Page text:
[wp-hackers] Permalink Structure - Performance vs. SEO
eric at eam.me
Tue Jun 14 15:01:54 UTC 2011
> 2) "Good links come from humans, not computers" There is a minor flaw
> in use of links for popularity. Don't know a solution. But links
> should not be the "be all end all" of value. There are many extremely
> valuable websites that I use on a daily basis that I have never
> published a link to. I might email the link. Or, PM the link. But I
> don't put the link on a webpage or in a blog. As search engines have
> gained popularity the need for posting mini-menus of links on a topic
> has diminished. Every time you mention to someone to "google it"
> rather than post a set of personal favorite links you are proving the
> point that individuals creating links of favorite content is on the
> wane. At the moment I suspect that if you actually measured the number
> of links being created we'd find a large percentage being created by
> computers in the form of text link spam bots or link-exchange
> scheme-bots. My own rant. :)
People "Google" content when they don't have a usable reference. If you
want to really test the human-usability of your links, write them down on a
sticky note and ask someone to visit the page. If your link is along the
lines of http://mysite.com/234192384/my-cool-post then it's easy enough to
write down and easy enough to type, but can break. The "my-cool-post" slug
stands out, but if numbers are accidentally transposed in the id (234192384)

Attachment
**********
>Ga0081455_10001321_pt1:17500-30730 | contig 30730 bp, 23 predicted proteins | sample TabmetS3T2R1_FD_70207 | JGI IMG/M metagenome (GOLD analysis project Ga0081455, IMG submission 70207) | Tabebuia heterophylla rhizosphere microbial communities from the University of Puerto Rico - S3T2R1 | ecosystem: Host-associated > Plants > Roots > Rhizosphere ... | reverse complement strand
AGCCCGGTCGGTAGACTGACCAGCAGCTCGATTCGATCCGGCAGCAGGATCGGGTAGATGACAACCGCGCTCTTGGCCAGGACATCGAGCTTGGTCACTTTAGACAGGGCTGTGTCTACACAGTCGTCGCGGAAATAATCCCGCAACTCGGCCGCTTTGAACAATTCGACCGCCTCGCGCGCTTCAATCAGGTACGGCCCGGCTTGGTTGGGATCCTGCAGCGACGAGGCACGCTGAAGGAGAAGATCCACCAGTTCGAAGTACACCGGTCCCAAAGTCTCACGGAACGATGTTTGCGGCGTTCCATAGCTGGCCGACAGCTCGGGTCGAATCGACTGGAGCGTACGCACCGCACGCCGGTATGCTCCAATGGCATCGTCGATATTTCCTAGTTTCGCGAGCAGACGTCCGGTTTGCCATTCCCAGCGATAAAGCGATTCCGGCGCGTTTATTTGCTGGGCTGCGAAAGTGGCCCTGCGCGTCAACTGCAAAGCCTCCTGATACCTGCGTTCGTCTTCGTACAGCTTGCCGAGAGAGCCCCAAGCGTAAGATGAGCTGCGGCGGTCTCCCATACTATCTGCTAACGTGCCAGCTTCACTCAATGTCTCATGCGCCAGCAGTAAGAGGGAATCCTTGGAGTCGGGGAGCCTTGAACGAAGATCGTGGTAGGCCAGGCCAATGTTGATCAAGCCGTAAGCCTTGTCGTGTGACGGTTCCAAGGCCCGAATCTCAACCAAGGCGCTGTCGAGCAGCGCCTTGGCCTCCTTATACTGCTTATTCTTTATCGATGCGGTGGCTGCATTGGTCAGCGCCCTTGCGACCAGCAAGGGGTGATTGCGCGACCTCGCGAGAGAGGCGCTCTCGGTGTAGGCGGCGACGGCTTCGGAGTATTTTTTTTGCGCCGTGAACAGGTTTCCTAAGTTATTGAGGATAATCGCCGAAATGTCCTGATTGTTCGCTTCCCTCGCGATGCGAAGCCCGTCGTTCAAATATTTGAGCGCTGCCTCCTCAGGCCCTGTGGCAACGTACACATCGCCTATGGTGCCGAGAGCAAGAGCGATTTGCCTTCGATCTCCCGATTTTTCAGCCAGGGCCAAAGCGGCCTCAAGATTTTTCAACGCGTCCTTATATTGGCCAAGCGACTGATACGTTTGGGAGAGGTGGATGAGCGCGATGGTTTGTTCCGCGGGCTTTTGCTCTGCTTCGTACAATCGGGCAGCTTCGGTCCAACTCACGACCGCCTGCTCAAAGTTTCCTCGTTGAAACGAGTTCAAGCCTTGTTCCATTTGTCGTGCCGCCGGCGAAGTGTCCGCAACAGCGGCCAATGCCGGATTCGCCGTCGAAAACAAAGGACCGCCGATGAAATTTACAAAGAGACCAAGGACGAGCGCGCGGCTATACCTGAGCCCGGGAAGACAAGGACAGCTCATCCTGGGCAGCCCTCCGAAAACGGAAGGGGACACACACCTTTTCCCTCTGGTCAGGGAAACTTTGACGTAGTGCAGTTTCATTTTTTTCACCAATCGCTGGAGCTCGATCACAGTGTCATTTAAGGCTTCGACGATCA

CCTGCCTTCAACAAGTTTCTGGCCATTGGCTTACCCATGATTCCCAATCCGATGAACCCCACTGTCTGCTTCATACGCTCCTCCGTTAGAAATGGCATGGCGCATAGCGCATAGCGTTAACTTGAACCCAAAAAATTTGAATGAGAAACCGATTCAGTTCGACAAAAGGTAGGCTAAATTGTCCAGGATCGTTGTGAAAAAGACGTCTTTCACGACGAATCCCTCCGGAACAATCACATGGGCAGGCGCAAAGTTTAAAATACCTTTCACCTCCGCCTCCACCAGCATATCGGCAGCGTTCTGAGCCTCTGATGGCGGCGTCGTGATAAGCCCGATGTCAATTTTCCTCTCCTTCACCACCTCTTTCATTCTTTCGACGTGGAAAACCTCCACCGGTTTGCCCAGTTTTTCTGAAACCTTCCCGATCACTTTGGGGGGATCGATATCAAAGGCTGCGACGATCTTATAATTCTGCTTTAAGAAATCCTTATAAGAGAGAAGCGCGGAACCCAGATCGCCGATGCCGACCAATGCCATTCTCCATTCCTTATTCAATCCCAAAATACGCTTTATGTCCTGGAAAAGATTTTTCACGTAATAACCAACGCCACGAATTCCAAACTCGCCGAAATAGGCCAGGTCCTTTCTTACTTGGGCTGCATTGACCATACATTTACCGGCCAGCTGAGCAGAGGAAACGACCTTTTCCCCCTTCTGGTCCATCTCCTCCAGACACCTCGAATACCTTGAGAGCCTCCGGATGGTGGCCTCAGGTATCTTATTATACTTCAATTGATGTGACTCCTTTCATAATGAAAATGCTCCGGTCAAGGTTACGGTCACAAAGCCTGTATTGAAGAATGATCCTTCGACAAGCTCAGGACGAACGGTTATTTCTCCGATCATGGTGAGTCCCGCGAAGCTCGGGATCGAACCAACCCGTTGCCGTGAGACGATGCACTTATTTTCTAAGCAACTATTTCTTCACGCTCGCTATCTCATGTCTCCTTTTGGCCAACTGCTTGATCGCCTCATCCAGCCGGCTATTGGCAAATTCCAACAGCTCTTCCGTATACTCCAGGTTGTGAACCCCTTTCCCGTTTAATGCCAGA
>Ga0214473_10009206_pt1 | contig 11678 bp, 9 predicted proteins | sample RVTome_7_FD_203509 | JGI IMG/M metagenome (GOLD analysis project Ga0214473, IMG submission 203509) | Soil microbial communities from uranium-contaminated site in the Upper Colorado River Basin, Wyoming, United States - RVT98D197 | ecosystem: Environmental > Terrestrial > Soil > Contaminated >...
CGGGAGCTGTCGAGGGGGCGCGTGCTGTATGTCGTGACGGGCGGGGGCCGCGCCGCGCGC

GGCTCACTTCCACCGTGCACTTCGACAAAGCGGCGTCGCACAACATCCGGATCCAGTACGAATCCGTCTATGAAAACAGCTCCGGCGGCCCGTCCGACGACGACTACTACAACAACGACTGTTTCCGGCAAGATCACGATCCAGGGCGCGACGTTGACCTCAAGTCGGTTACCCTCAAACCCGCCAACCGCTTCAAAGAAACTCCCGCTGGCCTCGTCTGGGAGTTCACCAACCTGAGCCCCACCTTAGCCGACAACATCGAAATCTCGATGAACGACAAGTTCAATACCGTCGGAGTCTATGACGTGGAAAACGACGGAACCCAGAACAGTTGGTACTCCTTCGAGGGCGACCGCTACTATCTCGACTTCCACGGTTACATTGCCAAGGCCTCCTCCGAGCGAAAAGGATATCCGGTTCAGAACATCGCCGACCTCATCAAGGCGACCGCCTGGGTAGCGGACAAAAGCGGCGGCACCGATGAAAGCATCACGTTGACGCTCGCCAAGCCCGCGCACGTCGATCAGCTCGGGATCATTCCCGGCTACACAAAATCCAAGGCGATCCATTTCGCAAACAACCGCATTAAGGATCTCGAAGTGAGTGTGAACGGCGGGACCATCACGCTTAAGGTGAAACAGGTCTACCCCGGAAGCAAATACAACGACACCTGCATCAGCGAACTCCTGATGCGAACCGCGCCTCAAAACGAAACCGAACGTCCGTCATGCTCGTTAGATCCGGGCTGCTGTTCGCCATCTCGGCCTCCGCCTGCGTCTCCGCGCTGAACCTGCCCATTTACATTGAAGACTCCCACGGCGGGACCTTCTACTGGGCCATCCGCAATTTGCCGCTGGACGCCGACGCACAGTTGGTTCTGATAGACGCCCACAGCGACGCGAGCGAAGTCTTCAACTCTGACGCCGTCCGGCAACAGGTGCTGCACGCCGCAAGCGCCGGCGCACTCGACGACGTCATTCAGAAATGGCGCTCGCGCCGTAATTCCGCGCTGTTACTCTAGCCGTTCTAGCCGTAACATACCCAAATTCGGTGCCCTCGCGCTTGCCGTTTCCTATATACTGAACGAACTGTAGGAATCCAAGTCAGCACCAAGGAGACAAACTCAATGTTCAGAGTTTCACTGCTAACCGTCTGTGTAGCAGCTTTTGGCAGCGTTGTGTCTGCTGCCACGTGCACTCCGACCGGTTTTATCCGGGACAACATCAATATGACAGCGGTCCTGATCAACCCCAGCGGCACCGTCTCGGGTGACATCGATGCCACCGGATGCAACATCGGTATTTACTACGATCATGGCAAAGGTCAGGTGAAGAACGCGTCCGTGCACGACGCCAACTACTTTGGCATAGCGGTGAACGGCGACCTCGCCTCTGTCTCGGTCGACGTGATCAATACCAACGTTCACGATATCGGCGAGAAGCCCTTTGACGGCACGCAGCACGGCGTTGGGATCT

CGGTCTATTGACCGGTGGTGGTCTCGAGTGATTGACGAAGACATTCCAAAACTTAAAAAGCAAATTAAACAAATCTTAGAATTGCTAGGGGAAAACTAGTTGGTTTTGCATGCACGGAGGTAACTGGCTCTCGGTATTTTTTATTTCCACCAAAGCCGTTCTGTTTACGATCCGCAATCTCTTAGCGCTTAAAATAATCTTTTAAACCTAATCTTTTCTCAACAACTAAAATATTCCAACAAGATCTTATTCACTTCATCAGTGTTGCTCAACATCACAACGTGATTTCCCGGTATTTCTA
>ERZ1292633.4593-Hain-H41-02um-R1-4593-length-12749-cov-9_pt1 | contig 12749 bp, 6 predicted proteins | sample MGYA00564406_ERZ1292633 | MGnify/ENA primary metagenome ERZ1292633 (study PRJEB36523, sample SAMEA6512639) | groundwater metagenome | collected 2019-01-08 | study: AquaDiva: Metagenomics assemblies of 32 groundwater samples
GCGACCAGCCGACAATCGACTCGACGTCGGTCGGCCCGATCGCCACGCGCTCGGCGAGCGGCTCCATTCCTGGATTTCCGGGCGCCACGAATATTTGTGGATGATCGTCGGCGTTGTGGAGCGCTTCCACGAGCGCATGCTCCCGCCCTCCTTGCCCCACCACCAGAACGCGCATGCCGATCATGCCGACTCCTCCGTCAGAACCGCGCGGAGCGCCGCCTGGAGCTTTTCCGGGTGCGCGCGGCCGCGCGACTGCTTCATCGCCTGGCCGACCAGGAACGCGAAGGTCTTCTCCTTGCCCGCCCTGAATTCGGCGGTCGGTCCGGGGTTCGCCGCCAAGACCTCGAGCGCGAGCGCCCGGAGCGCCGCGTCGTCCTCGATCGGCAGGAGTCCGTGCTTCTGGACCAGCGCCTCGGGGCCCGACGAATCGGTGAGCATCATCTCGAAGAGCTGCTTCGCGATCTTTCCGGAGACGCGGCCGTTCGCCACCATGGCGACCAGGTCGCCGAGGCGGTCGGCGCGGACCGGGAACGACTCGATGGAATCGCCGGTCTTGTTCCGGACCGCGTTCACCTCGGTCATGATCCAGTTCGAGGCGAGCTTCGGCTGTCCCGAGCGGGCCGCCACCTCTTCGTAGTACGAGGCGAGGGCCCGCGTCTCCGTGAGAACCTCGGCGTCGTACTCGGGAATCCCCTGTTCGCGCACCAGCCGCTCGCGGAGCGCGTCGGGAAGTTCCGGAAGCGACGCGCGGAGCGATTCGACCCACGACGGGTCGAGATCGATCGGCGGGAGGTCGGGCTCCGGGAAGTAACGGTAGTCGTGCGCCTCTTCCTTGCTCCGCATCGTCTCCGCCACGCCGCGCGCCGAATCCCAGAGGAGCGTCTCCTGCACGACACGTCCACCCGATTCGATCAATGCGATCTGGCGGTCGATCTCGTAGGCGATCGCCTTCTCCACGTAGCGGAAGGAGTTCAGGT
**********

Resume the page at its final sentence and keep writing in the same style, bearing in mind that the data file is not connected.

or someone reads a 6 rather than an 8, then they'll land on the wrong post.
A date-based system, though, is less prone to breaking. If your URL is
along the lines of http://mysite.com/2011/06/my-cool-post you end up with
the following fallbacks:
- If the slug is wrong, the user gets a list of all posts published in
June of 2011
- If the month is wrong (whether the slug is right or not), the user gets
a list of all the posts published in whatever month they entered
- If they leave off the month, the user gets a list of all 2011 posts
The advantage of this system is that it minimizes 404 errors.
The reality of the world, and this is hard for many of us who subscribe to a
hacker-related email list to remember, is that the majority of end users
won't be PMing, emailing, or tweeting the link. A lot of people (and by "a
lot" I mean everyone I've ever met who isn't in a tech-centered career) will
pass on links by writing them down, printing them in a document, displaying
them on screen in a presentation, or delivering it verbally to someone else.
If your link breaks down in any of these media, then whether or not it's
SEO-friendly doesn't really matter.
1) Please try to keep in mind (occasionally at least) that some of us
> WP as a CMS for content that is not time sensitive. And , in fact the
> inclusion of year/month is misleading or confusing. So date is not
> *always* a good thing to make prominent. In these cases post id would
> be a better fit.
Yes, this is a dilemma to be sure. But if your content is truly evergreen
(the inclusion of a year/month is misleading), then should you really be
publishing it as a post? Evergreen content is better suited to pages in the
WP system. Pages still function like posts, but aren't included in the
standard loop on the homepage and have a URL that lacks a date/time stamp.
If your article was written 3 years ago but is still relevant, make it a
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